Hunting has an unique ability to assess the size and fitness/health of wildlife populations.

There are 182 packs of hounds registered with the MFHA, each of these packs hunt at least two days per week from autumn to spring - a proportion hunt four days a week.

The number of days for each pack will vary from 60 to 120 days per season.

A two day a week pack is likely to have approximately 60 hunting hounds (30 couple) a four day a week pack may have approximately 50 couple.

Most packs breed their own hounds but will frequently use stallion hounds from other packs. A two-day a week pack will be looking to introduce 10 to 15 young hounds to be entered each year. A four-day a week pack would aim for double this amount.

All these hounds are entered into the Foxhound Kennel Stud book, which was started in 1800.

Bitches are normally 'put to' early in the New Year so that the puppies are born in the spring. Puppies will be weaned at 10 to 12 weeks and sent out to 'walk' with local farmers and/or hunt supporters. They will remain at walk for as long as possible into the following autumn/winter before returning to the kennels. In the spring they will be integrated into the main pack as they are walked out twice daily.

During their second summer they will be brought to fitness for hunting by daily hound exercise. It is during this process of 'walking out' and 'hound exercise' that they will learn to respond to the calls of the huntsman.

The young hounds, as they are called, will start hunting in their second autumn aged approximately 18 months.

Hounds hunt by instinct. They learn through experience and most particularly from their elders. The huntsman's role is to guide and correct them so that they only hunt the selected quarry, far more than to teach them how to hunt. Very few hounds - perhaps 1 in 50 - fail to "enter" (hunt).

The hunting expectancy of a hound is likely to be 5 to 6 seasons, though there are exceptions. Every fit hound should be expected to hunt 2 days each week - some may benefit from a third day. There will always be a number of hounds that have minor injuries, such as thorns in their pads, knocked up toe nails or wire cuts. After Christmas there will be hounds that are not hunting because they are pregnant.

After 5 or 6 seasons, when they will be 7 to 8 years old, most hounds physically cannot run up with the rest of the pack. Similarly greyhounds, racehorses and athletes only have a period at their peak. Hounds that cannot keep up will adversely affect the efficiency of the pack and are liable to become a risk hazard. Hounds dislike being left behind. There is no other option other than to humanely put them down when they can no longer perform their role.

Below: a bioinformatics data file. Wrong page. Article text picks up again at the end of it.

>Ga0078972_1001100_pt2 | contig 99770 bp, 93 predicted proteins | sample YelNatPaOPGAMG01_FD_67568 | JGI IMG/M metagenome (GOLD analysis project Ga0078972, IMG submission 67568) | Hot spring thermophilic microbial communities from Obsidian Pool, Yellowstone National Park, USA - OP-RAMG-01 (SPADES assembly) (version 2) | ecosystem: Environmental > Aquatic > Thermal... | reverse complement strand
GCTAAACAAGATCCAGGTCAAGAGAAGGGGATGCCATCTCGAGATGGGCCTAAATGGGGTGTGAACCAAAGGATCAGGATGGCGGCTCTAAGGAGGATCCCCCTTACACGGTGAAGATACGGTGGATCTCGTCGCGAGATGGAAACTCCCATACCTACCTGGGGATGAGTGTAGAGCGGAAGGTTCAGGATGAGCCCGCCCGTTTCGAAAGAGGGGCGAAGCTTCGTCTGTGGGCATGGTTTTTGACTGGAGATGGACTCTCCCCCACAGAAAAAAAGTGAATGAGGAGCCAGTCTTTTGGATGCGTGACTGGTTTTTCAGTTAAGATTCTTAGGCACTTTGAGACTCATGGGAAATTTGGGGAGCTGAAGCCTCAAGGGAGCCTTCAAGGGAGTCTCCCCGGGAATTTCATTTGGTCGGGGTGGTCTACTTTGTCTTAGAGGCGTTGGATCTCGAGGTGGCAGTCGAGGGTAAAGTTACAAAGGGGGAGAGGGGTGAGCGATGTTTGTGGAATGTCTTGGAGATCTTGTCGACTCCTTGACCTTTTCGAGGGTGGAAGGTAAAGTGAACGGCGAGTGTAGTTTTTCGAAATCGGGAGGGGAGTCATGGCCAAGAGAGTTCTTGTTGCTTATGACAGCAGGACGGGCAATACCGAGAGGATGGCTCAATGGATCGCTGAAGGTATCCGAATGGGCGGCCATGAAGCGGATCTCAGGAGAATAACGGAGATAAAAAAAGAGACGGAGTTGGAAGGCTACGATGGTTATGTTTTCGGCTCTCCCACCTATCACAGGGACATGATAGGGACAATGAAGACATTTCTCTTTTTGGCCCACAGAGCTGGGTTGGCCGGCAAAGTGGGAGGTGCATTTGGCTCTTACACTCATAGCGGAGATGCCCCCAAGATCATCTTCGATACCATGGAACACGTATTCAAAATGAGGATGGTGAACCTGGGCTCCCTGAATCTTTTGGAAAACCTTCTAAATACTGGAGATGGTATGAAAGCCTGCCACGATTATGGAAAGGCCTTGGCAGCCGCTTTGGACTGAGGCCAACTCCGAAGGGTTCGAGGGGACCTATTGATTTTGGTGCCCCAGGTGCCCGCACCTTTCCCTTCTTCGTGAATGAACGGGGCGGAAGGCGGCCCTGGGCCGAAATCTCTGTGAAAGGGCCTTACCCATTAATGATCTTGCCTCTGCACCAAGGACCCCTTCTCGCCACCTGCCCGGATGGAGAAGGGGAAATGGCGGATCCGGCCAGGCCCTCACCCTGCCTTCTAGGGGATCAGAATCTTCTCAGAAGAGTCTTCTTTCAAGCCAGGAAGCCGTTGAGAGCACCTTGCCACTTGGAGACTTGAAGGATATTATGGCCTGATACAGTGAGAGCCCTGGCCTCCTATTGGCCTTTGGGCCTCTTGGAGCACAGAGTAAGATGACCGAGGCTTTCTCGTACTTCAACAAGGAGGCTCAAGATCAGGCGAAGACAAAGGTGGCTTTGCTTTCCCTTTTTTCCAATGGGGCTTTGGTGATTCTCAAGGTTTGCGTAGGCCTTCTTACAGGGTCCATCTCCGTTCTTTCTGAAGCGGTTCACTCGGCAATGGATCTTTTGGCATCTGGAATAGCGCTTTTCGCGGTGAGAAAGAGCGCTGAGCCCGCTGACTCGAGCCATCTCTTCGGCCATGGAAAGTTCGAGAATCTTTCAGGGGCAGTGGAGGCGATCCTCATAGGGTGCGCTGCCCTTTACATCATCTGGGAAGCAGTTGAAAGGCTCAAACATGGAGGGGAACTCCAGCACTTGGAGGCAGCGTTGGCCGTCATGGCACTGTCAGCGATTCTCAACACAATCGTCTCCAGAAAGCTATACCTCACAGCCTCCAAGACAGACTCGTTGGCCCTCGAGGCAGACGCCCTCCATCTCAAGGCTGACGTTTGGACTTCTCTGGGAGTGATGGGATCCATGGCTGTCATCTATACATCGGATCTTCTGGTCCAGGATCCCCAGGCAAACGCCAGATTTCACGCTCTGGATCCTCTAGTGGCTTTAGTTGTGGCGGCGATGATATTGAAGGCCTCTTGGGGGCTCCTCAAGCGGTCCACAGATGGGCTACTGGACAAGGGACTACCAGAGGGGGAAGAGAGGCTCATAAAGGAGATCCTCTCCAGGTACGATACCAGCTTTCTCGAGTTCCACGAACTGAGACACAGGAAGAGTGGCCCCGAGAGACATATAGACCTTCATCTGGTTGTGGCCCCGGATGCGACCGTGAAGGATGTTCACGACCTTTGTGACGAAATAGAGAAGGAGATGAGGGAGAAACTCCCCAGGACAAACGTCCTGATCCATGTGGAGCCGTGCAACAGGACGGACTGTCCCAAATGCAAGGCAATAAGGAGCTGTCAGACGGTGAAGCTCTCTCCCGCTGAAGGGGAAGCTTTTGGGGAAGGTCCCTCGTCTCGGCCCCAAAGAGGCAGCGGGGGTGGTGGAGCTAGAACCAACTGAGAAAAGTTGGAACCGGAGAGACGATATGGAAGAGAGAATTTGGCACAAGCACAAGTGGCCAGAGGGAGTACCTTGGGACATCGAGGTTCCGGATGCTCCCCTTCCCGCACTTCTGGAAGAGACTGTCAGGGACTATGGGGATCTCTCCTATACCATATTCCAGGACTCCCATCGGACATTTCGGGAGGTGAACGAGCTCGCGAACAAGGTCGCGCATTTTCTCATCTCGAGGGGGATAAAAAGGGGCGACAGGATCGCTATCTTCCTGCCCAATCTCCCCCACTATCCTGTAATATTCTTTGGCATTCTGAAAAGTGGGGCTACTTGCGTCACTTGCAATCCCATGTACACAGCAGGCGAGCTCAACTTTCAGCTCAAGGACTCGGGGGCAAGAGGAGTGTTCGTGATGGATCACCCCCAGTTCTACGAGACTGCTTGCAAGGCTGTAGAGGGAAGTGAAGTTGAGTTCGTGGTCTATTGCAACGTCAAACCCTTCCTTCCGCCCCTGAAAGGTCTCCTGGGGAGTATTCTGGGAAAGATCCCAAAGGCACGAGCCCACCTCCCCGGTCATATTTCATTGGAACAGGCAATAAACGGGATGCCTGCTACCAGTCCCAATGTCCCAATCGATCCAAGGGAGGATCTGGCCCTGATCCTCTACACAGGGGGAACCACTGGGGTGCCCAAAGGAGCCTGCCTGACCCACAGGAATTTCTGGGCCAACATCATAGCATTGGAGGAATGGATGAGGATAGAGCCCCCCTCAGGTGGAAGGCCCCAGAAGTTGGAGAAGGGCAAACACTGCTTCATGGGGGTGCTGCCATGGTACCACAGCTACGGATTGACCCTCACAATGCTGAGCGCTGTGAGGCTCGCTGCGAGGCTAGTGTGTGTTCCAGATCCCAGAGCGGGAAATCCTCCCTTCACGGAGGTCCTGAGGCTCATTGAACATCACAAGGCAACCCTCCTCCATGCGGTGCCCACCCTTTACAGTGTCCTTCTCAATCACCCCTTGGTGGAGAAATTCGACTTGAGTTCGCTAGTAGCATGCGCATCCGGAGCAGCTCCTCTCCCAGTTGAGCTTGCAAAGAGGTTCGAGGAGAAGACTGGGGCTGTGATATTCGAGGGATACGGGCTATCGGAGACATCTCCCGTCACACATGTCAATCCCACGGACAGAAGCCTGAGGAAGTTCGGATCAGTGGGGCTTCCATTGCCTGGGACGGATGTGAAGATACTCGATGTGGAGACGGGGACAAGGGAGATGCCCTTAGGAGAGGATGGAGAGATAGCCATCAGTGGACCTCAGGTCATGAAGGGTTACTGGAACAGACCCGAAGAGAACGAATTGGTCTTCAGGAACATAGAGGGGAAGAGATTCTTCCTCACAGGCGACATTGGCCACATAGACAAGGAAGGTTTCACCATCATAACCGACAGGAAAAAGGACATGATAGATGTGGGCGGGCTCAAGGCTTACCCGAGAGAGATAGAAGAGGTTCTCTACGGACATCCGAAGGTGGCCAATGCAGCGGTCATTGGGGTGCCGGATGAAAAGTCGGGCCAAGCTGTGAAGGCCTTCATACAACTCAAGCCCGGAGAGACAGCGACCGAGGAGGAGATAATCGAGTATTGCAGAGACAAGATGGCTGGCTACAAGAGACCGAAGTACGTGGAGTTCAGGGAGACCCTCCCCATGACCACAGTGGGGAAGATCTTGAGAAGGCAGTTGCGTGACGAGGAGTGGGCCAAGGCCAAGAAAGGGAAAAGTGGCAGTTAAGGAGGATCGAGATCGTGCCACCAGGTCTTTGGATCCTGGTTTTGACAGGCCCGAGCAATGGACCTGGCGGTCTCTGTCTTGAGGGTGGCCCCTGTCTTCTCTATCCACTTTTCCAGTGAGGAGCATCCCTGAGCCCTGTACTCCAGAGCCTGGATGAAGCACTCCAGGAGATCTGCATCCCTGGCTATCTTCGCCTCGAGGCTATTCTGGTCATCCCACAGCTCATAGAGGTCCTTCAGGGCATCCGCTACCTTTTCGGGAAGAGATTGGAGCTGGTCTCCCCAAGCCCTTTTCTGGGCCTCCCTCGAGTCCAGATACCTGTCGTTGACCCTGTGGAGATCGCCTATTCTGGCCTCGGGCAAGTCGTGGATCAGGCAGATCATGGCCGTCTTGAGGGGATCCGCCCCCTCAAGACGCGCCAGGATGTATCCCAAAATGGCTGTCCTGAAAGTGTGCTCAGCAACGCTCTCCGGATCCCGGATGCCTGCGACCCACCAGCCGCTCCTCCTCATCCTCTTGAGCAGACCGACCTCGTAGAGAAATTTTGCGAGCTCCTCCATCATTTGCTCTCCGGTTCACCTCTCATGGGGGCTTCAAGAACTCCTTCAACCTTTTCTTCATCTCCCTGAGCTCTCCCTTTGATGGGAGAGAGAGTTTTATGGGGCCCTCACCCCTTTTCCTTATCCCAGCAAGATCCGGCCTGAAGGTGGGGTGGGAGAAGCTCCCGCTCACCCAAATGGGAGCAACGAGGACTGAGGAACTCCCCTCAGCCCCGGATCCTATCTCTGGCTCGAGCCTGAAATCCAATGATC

You can explain to a human athlete that there is a life after athletics but you cannot explain to a hound that there is a life after hunting. A hound that has led a kennel life that is centred on hunting does not make a manageable pet.

Working hounds need to have a routine to their lives encompassing feeding, exercising and hunting. They understand and respect a regular routine but will get frustrated and discontented if the routine goes astray.

There are 88 packs of hounds registered with the AMHB. They consist of 20 packs of harriers, half of which hunt fox - the remainder hare, and 68 packs of beagles. There are a further 10 packs of basset hounds registered with the MBHA.

Harrier packs are likely to have some 46 (23 couple) and beagles 36 (18 Couple) of hunting hounds. Approximately 6 to 9 young hounds are entered each year.

All these hounds are entered into the Harrier and Beagle Stud book, which has been kept since 1891.

The life cycle and routine for beagles follows the pattern for foxhounds.

In general
The hounds that are threatened include:

  • 14,000 foxhounds registered with the MFHA plus others from gun packs and unregistered hunts.
  • 500 harriers registered with the AMHB.
  • 2700 beagles registered with the AMHB.
  • 350 bassets registered with the MBHA.
  • 200 deerhounds registered with the MDHA.
  • 720 mink hounds registered with the MMHA.
  • An unknown number of:
    • Greyhounds
    • Lurchers
    • Salukis
    • Whippets
    • Terriers; and
    • Other sporting dogs.

The working hounds of the United Kingdom are highly valued wherever hunting takes place across the world.

Brian Fanshawe - 27th May 2003